Like many in Berkeley, over the years I have become more than a little familiar with the workings of code enforcement. I have been red-tagged (an immediate work-stop-order) by the city numerous times, typically for doing minor repairs to my home, and once for work I wasn’t doing!
My son, Asa Dodsworth , has had Gregory Daniel, Berkeley’s chief code enforcer, and Maurice Norrise, Mr. Daniel’s subordinate, at his home so frequently he wonders whether he could legally charge them rent. Through much effort Asa has managed to get the city to reduce the fines imposed against him for planting vegetables in his median strip and similar such extravagances reduced to only several thousand dollars from a much, much higher figure, but the city continues to badger and harass him relentlessly.
Many years ago Berkeley’s building department cited me personally for most of the entire Uniform Building Code (according to Court Commissioner Jon Rantzman). All for naught, Commissioner Rantzman dismissed every citation. When this mayor’s wife was our mayor, I was again cited for new laws they were making up almost as quickly as they were writing the citations. Again for naught, the city promptly rewrote its new laws several times before deleting them entirely.
I attempted to contact Mayor Tom Bates regarding Mr. Lau’s violations, especially in light of his position as a city council aide and a zoning adjustment board commission member. One of the Mayor’s aides spoke with me, and then with the mayor, and then came back and took my phone number. I heard nothing more. I also attempted to speak with both Councilman Moore and Councilwoman Maio regarding their aides’ involvement in this violation of the public trust. Neither called me back but I wasn’t surprised. The voice on Ms. Maio’s telephone answering machine seemed to belong to Ms. Drake.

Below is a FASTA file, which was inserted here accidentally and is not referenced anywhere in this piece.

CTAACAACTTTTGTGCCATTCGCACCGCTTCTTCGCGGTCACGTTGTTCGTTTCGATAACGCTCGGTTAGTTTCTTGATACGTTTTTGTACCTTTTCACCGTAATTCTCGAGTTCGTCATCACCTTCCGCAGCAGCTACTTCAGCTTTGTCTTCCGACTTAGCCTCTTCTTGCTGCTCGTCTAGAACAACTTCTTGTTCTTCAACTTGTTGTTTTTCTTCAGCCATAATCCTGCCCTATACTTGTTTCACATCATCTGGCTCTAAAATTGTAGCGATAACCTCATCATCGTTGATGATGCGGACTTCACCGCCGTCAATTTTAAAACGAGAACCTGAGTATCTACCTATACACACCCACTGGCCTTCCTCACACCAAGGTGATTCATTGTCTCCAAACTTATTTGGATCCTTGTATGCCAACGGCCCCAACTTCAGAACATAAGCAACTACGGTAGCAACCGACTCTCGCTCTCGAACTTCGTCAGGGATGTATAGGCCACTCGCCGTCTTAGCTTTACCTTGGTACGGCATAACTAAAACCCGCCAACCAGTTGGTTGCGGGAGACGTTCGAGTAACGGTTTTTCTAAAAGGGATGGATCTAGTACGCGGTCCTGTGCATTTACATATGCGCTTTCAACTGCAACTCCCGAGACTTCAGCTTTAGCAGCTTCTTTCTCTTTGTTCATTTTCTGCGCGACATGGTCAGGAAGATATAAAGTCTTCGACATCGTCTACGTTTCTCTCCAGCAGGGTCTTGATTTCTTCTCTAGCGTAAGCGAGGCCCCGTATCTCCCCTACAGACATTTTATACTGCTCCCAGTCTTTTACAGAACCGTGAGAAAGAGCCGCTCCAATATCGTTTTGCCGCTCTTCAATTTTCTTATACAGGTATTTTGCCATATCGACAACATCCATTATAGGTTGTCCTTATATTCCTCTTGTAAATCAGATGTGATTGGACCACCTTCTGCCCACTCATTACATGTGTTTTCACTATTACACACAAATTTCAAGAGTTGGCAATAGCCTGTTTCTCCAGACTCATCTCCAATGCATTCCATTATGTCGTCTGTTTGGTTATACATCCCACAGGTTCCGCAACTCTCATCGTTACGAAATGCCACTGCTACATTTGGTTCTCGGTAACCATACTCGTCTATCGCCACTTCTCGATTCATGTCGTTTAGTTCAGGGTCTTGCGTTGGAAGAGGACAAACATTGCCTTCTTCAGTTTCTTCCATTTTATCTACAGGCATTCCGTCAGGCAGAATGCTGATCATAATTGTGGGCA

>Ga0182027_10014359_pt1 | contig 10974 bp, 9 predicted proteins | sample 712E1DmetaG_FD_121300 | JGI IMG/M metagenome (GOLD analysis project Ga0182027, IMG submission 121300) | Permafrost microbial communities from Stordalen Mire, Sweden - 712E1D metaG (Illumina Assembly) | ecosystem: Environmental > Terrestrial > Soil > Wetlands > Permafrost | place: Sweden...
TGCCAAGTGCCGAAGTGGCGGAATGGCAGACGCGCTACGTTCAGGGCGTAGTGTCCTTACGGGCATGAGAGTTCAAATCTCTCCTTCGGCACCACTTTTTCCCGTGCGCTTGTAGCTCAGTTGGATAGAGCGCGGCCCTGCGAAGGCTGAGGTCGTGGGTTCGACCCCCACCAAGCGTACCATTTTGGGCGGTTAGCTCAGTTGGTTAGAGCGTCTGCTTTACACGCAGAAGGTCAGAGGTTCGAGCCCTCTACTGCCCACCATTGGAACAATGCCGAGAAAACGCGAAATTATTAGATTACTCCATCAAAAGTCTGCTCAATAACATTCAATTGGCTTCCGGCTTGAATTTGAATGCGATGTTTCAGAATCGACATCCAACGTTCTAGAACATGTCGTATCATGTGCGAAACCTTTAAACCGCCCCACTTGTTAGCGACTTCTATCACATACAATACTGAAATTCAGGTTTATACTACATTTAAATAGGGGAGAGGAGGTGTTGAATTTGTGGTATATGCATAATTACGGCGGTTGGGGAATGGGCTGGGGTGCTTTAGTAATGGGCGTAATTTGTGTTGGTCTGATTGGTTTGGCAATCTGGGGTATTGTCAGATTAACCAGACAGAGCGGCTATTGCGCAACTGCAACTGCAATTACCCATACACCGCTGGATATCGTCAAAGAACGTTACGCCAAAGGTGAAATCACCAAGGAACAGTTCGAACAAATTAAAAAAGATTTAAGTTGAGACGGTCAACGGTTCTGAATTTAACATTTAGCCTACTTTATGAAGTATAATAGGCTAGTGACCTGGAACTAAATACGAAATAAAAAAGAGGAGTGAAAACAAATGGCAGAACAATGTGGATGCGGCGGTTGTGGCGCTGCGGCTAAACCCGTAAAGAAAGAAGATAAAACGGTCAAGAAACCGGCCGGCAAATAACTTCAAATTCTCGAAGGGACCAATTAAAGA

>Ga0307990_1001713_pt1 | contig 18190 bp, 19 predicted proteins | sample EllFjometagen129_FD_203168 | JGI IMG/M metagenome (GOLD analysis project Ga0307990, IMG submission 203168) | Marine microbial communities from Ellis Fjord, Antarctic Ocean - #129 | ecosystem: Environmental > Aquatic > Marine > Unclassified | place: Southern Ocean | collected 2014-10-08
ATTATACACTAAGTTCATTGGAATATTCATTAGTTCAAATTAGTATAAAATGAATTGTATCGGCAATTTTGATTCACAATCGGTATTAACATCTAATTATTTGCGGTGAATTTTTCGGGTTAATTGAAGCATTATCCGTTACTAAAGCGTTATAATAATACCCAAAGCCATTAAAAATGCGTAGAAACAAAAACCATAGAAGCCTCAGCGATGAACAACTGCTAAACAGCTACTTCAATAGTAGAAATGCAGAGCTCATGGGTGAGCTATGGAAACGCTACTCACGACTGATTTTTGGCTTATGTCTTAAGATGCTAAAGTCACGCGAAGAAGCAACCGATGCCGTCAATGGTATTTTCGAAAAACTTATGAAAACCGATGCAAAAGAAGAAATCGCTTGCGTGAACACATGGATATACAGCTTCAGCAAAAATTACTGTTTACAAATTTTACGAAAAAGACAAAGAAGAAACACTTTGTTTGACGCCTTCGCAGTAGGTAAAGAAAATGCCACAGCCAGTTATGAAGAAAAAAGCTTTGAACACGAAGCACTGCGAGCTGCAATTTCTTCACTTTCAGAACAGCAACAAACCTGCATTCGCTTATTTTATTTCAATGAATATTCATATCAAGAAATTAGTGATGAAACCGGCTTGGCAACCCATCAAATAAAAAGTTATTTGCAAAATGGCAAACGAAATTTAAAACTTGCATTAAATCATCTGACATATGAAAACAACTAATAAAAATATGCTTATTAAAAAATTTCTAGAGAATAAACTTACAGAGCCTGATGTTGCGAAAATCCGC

I also spoke with Gregory Daniel of Code Enforcement. He insured me he would treat this matter with the same professionalism he gave to every other code violation in Berkeley. Mr. Norrise said ‘Hi.’
It’s a real shame I’m not an important person in Berkeley. If I was important I’m sure the city would treat me and my son as cavalierly as the city treats Zoning Adjustment Board Commissioner Lau. It would be fun to just do whatever I liked without regard to the laws and regulations of our community. Much more likely because of this little report I expect someone from the city will soon be knocking on my door or my son’s door looking for forbidden flowers and vegetables or evidence of new paint and repairs. Berkeley’s that kind of place.
EDITOR'S NOTE: The Daily Californian in re-reporting this story referred to it as an "op-ed". Fred's story is not an op-ed--it's a news story written from a personal perspective. The information in the story came from an anonymous tip to the Berkeley Daily Planet, which was then checked by two independent citizens who follow planning issues, and only then turned over to Fred, an experienced independent journalist with a long resume, who did one more check to be sure. He added to the story by bringing in his personal experience and his son's, to give a perspective to readers who have no experience with the planning process. But it's not just opinion, it's facts checked by three knowledgeable people.